A disorder that involves recurrent, irresistible urges to pull out body hair.
The urges involve pulling out hair from the scalp, eyebrows, or other areas of the body.
Symptoms include compulsive hair pulling and hair loss, such as bald patches on the scalp. Social and work functioning may be affected.
Treatment options include counseling and medications, such as antidepressants.


Cluster Number:
Wiki Number: PW220
Diagnosis: Trichotillomania
US Patients: 0.6% to 4%
World Patients:
Sex Ratio: B;G10; M;F3
Age Onset: childhood or 9-13 and then continues into adulthood if there are underlying psychiatric causes
Brain Area: basal ganglia develop a habit and the frontal lobes don’t stop them; extra gray matter (interpretation)
Symptoms: Compulsive hair-pulling from scalp, eyebrows, eyelashes, face, arms and legs – and rarely, elsewhere,may also eat the hair
Progression: Can result in low self-esteem and fear of socializing
Causes: hereditary, pulls triggered by anxiety, depression, obsessive-compulsive disorder
Medications: clomipramine may help; naltrexone and fluoxetine, also ; some medications increase hair-pulling
Therapies: CBT- habit-reversal training, biofeedback, hypnosis; electronic hand-tracking equipment may help, support groups


The world-wide medical research
reports chosen for each diagnosis 

Clicking each title opens the
PubMed article’s summary-abstract.

  • Stress and Skin: An Overview of Mind Body Therapies as a Treatment Strategy in Dermatology
    by Rachel Graubard on October 11, 2021

    Stress has multiple and wide-ranging physiologic and clinical impacts on skin disease. This has led to an interest in mind body therapies as potential adjunct treatments for skin disease. The stress response results in the activation of the endocrine, neurologic, and immune systems, with a resulting cascade of impacts, that are both systemic and cutaneous. The 2 main arms of the stress response are the sympathetic nervous system and the hypothalamic-pituitary-adrenal axis. The resultant release...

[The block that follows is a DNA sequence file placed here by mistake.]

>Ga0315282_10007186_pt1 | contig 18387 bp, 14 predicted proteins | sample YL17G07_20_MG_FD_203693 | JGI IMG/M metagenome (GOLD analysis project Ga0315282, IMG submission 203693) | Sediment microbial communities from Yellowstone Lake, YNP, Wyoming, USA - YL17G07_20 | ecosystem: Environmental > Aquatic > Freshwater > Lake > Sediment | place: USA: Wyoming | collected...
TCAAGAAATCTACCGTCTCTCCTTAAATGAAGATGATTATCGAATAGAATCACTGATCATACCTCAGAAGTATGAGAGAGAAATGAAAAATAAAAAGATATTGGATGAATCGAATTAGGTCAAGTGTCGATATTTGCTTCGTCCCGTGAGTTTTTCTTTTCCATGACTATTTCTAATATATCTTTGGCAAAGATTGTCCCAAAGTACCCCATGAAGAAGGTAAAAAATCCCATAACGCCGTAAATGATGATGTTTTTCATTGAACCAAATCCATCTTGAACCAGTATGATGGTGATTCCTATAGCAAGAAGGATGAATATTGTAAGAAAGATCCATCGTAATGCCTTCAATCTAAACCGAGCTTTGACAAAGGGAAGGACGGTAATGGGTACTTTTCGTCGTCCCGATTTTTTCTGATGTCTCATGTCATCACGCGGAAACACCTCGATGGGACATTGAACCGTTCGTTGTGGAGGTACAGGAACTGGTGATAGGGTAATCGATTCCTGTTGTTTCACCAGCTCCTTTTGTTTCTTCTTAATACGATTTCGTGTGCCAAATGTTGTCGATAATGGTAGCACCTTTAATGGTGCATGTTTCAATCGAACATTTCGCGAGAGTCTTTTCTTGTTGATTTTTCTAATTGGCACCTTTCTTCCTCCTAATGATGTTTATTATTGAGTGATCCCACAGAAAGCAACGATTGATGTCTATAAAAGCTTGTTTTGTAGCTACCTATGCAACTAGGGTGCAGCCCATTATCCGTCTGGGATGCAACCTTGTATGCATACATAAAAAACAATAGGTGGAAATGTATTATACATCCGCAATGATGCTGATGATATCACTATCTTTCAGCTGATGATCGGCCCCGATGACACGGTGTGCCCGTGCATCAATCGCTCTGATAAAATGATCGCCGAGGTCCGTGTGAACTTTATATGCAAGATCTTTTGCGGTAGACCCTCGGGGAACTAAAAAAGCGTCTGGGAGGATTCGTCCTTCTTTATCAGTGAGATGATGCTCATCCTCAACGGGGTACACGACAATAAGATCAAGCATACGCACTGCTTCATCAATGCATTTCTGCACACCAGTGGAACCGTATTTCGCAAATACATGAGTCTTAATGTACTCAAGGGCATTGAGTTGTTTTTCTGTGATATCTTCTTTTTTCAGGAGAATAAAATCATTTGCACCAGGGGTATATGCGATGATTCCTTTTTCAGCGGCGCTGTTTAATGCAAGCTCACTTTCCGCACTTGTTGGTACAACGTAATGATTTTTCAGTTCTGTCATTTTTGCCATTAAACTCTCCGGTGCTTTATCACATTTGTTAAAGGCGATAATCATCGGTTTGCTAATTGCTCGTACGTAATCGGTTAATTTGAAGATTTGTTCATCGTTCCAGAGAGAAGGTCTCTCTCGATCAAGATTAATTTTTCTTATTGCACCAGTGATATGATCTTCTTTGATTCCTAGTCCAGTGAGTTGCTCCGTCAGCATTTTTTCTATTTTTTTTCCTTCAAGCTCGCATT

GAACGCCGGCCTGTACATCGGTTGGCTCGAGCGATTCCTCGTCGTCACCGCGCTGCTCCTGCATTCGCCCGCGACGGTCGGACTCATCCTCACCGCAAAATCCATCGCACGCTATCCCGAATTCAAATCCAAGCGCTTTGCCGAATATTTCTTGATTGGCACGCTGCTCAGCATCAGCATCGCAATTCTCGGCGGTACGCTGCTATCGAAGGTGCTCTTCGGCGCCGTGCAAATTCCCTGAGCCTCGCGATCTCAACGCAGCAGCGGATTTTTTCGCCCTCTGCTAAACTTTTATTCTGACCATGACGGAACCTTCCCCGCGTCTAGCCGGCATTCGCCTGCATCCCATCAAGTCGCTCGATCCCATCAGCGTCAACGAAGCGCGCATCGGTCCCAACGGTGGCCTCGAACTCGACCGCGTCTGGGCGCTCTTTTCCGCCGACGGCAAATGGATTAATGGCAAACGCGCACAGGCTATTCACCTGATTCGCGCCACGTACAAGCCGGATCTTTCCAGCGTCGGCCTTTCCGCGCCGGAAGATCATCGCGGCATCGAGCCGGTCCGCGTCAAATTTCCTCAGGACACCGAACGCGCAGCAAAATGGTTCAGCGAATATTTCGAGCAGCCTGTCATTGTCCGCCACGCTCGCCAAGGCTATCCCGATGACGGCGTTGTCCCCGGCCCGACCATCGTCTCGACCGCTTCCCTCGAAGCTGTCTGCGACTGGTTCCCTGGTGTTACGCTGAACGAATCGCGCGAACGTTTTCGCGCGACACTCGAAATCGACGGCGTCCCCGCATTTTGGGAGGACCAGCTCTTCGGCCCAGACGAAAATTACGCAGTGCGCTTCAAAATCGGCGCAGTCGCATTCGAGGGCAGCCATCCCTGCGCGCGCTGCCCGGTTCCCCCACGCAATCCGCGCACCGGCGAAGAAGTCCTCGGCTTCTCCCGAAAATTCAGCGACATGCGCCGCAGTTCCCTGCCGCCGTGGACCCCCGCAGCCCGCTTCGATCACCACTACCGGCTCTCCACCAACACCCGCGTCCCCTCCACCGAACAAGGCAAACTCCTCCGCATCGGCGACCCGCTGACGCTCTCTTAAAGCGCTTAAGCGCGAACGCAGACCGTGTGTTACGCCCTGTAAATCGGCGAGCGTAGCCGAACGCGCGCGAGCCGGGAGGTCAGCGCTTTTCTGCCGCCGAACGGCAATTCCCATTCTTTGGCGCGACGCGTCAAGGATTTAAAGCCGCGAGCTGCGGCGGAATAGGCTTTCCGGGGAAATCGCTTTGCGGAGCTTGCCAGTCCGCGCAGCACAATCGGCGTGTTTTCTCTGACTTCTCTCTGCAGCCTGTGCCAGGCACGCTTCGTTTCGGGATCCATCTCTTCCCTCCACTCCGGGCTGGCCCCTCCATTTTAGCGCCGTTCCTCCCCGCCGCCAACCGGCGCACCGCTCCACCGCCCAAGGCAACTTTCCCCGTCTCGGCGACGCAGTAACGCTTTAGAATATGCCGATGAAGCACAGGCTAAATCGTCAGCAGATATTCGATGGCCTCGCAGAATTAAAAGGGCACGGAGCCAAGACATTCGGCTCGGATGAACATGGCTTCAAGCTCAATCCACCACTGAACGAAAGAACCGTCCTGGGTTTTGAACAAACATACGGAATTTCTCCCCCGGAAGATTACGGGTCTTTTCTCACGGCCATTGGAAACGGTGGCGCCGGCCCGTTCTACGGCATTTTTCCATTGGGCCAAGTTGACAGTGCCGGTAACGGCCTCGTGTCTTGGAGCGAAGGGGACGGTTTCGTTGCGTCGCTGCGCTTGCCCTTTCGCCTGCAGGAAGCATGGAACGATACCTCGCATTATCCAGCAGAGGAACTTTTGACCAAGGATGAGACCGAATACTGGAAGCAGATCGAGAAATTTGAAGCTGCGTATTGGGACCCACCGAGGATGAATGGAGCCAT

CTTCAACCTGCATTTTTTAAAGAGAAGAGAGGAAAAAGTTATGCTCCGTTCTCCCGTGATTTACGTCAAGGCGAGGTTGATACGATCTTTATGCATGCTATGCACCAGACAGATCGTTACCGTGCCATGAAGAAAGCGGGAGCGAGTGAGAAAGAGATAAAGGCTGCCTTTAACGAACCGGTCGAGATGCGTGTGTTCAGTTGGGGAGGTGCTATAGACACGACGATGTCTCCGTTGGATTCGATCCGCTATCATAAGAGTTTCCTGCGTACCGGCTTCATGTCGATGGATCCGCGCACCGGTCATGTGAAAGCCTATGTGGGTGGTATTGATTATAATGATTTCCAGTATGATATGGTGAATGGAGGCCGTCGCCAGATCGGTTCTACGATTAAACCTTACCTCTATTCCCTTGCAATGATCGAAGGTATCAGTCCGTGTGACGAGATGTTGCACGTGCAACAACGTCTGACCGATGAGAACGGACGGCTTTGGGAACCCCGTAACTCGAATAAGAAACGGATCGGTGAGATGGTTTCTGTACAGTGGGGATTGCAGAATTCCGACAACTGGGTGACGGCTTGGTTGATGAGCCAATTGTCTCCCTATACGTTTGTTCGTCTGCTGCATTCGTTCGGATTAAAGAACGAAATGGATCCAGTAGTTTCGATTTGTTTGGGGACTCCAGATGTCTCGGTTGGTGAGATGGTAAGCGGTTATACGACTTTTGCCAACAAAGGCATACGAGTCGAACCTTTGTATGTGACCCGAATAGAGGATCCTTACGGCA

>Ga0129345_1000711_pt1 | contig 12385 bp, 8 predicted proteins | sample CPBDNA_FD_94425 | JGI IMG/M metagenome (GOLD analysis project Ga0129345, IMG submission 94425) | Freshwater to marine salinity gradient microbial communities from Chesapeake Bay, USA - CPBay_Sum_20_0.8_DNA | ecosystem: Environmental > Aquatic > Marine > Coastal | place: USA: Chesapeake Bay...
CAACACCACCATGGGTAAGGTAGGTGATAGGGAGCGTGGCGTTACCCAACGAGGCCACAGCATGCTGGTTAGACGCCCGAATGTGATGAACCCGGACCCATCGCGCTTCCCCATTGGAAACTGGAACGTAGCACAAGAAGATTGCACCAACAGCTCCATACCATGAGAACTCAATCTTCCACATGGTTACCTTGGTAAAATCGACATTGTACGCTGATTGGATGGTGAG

• Parental Bonding in Trichotillomania and Skin Picking Disorder
    by Stephanie Valle on October 6, 2021

    BACKGROUND: One means of understanding the effect of environmental factors on psychiatric disorders is by examining perceived parenting behavior in the childhood of individuals with trichotillomania and skin picking disorder (i.e. body focused repetitive behaviors (BFRBs)). We hypothesized that adults with BFRBs would show higher scores on dimensions of "care" and "overprotection". Specifically, we predicted that adults with BFRBs would have parents in the "affectionate constraint" quadrant,...

  • Trichotillomania or Tic d'Epilation?
    by Ralph M Trüeb on October 4, 2021

    No abstract

  • Pharmacotherapy for trichotillomania
    by Jacob Hoffman on September 28, 2021

    BACKGROUND: Trichotillomania (TTM; hair-pulling disorder) is a prevalent and disabling disorder characterised by recurrent hair-pulling. Here we update a previous Cochrane Review on the effects of medication for TTM.